The fighting has been tinkered with but remains much the same as the first game. As before, the main attraction is the eye-wincing special moves, using the environment and nearby items to maim people in ways you never imagined.
The sheer amount of things to do can be a little bewildering. With twice the cities to explore, there are twice the hostesses and mini-games, twice the bars and restaurants. New additions include the ability to become a “host” (a sort of male companion, not quite a gigolo but not a million miles away) and even run your own cabaret club, designing the layout and the menus. There are also more sub-quests, one of the most fun parts of the first game, and you can play just about any game you like – mah-jong, slot machines, shogi or UFO catchers.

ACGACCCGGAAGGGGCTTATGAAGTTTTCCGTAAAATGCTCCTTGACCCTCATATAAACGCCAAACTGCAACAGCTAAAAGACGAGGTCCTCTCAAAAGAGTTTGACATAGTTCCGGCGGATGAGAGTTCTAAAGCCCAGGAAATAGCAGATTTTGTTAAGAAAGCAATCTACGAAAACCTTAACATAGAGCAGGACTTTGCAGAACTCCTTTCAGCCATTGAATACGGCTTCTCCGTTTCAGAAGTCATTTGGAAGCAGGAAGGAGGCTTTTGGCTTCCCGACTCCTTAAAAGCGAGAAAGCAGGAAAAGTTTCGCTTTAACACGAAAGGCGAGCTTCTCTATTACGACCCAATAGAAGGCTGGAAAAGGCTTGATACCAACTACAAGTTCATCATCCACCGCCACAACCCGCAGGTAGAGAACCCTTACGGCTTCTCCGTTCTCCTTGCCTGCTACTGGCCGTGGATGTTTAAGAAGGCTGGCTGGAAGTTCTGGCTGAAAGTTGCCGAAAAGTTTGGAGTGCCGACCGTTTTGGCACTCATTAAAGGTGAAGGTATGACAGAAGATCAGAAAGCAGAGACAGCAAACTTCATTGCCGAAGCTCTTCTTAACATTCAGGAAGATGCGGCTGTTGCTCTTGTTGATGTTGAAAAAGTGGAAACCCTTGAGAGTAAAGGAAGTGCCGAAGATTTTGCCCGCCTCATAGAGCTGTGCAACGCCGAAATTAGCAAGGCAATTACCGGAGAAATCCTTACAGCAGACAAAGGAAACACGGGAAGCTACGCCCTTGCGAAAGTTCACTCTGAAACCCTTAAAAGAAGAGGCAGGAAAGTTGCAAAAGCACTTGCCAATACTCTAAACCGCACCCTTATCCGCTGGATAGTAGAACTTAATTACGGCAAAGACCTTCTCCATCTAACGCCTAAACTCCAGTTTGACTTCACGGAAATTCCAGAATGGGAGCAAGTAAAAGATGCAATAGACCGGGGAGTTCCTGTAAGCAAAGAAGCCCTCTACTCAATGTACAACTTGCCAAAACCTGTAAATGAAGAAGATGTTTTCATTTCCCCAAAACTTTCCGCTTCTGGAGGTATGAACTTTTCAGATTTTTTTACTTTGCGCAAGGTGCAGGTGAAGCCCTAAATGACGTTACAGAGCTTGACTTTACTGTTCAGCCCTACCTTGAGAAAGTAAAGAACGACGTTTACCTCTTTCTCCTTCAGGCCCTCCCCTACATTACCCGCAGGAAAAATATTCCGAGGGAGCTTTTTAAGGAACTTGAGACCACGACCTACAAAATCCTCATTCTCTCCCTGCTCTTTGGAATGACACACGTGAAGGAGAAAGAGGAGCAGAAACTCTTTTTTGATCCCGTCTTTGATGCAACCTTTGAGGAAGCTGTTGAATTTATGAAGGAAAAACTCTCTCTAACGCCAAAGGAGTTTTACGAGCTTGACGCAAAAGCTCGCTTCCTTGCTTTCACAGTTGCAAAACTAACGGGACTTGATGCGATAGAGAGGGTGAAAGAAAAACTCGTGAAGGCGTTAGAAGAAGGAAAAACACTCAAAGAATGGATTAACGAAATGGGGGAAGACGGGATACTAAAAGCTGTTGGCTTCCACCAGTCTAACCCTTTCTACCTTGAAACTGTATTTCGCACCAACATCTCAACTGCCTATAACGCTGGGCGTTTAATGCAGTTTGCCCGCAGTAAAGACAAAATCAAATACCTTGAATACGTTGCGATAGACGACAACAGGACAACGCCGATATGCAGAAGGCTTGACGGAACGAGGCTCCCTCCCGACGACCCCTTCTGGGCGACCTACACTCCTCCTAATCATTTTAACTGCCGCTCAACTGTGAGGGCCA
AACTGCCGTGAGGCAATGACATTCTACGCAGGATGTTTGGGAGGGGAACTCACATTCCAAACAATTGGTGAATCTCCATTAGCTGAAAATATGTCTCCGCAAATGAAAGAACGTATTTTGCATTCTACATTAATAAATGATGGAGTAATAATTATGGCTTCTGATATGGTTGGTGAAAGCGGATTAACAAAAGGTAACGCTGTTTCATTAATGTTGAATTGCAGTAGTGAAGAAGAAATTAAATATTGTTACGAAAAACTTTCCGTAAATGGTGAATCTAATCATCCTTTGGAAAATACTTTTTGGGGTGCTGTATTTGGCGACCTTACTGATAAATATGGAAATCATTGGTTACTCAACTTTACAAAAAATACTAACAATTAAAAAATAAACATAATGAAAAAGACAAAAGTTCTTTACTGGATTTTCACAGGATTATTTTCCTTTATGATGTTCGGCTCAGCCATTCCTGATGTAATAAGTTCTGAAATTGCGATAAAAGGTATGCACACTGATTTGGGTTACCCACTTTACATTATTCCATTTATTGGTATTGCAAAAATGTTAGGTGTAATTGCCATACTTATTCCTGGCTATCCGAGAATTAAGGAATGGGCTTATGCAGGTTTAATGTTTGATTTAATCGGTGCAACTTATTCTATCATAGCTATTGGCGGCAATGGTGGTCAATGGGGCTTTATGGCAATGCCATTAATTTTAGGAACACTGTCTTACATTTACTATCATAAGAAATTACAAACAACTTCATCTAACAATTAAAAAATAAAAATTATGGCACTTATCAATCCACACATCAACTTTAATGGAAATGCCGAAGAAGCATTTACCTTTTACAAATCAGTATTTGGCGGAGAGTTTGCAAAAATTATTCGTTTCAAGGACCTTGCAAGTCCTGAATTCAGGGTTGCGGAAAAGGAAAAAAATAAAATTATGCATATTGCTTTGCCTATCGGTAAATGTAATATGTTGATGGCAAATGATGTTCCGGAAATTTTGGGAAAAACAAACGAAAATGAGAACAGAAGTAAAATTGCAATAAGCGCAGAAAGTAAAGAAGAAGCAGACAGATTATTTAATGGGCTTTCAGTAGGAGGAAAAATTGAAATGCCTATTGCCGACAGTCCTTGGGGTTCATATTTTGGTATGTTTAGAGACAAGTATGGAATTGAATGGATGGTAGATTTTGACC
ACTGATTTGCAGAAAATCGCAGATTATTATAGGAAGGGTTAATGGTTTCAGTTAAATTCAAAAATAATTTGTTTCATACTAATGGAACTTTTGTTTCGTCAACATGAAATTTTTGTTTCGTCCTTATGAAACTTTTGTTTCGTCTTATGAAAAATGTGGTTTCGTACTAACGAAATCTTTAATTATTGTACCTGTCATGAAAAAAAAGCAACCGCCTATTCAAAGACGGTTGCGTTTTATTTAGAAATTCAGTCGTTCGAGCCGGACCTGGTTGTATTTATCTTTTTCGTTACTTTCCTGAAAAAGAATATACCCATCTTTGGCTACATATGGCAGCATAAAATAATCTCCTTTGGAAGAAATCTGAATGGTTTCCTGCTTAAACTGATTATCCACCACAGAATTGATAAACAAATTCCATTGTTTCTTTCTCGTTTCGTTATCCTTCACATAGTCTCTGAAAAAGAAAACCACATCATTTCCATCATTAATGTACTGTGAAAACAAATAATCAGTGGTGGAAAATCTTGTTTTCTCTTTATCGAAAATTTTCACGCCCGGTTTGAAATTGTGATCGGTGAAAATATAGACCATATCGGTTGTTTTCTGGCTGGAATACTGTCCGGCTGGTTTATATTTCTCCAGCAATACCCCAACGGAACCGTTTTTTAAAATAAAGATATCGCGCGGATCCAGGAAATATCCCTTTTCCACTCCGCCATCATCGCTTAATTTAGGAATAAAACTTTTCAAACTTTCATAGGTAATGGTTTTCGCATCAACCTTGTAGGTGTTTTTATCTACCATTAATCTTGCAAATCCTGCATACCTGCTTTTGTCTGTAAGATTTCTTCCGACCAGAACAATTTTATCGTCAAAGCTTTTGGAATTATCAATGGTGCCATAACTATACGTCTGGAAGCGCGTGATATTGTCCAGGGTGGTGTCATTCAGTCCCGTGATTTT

Unlike with the original, which erroneously appeared to be a lot closer to Shenmue than to Streets of Rage, with Ryu 2 you know what you’re getting into: a well-plotted storyline, never-ending street brawls and hidden mini-games.
This can also be Ryu 2‘s biggest disappointment – while it has corrected all the flaws of its predecessor, it has failed to really add anything to the first game, and it rarely surprises you.
But that’s a niggling complaint – the surprises are meant to come in the story, and they do. Ryu 2‘s story had some big, yakuza-sized boots to fill, but it does so admirably, and the voice acting is again beyond comparison to just about any game you’ve played.
Ryu ga Gotoku 2 shows it’s possible to have violence, swearing and nudity and still be “mature.” In that respect, it’s akin to HBO series like Deadwood, dealing with adult themes in an adult way. Western developers, get taking notes. Much of the gameplay may be from yesteryear, but this is the future of gaming.
* = what we imagine Sega’s imagination-free Western division will end up calling the sequel